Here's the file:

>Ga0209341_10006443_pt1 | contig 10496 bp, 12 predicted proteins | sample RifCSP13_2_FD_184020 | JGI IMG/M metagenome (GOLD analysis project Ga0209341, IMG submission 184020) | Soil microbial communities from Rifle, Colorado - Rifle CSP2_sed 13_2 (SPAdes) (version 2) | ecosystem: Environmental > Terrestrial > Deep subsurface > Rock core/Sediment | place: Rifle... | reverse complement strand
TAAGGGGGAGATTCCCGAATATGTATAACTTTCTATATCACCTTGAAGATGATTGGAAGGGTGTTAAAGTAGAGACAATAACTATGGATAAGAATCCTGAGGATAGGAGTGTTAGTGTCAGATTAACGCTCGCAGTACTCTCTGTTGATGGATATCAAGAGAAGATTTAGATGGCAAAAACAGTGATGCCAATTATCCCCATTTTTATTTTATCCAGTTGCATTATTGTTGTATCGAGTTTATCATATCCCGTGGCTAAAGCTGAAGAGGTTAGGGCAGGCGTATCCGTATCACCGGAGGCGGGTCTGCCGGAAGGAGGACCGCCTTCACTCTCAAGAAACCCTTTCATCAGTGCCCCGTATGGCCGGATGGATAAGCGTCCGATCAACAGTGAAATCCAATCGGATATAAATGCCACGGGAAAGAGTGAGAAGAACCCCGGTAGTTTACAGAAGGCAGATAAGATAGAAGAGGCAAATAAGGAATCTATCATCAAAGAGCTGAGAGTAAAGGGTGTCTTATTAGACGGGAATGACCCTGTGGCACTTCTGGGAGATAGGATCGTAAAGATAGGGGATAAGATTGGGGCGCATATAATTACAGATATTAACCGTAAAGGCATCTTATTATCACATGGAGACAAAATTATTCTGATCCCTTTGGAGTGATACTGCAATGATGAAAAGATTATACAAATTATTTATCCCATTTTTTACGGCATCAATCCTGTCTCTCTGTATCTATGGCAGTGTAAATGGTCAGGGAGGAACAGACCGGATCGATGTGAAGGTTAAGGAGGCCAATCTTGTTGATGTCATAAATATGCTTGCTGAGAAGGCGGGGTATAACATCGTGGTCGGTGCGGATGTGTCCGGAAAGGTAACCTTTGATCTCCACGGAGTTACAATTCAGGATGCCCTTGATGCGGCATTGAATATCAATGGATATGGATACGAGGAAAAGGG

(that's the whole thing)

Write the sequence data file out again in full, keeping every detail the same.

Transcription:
>Ga0209341_10006443_pt1 | contig 10496 bp, 12 predicted proteins | sample RifCSP13_2_FD_184020 | JGI IMG/M metagenome (GOLD analysis project Ga0209341, IMG submission 184020) | Soil microbial communities from Rifle, Colorado - Rifle CSP2_sed 13_2 (SPAdes) (version 2) | ecosystem: Environmental > Terrestrial > Deep subsurface > Rock core/Sediment | place: Rifle... | reverse complement strand
TAAGGGGGAGATTCCCGAATATGTATAACTTTCTATATCACCTTGAAGATGATTGGAAGGGTGTTAAAGTAGAGACAATAACTATGGATAAGAATCCTGAGGATAGGAGTGTTAGTGTCAGATTAACGCTCGCAGTACTCTCTGTTGATGGATATCAAGAGAAGATTTAGATGGCAAAAACAGTGATGCCAATTATCCCCATTTTTATTTTATCCAGTTGCATTATTGTTGTATCGAGTTTATCATATCCCGTGGCTAAAGCTGAAGAGGTTAGGGCAGGCGTATCCGTATCACCGGAGGCGGGTCTGCCGGAAGGAGGACCGCCTTCACTCTCAAGAAACCCTTTCATCAGTGCCCCGTATGGCCGGATGGATAAGCGTCCGATCAACAGTGAAATCCAATCGGATATAAATGCCACGGGAAAGAGTGAGAAGAACCCCGGTAGTTTACAGAAGGCAGATAAGATAGAAGAGGCAAATAAGGAATCTATCATCAAAGAGCTGAGAGTAAAGGGTGTCTTATTAGACGGGAATGACCCTGTGGCACTTCTGGGAGATAGGATCGTAAAGATAGGGGATAAGATTGGGGCGCATATAATTACAGATATTAACCGTAAAGGCATCTTATTATCACATGGAGACAAAATTATTCTGATCCCTTTGGAGTGATACTGCAATGATGAAAAGATTATACAAATTATTTATCCCATTTTTTACGGCATCAATCCTGTCTCTCTGTATCTATGGCAGTGTAAATGGTCAGGGAGGAACAGACCGGATCGATGTGAAGGTTAAGGAGGCCAATCTTGTTGATGTCATAAATATGCTTGCTGAGAAGGCGGGGTATAACATCGTGGTCGGTGCGGATGTGTCCGGAAAGGTAACCTTTGATCTCCACGGAGTTACAATTCAGGATGCCCTTGATGCGGCATTGAATATCAATGGATATGGATACGAGGAAAAGGG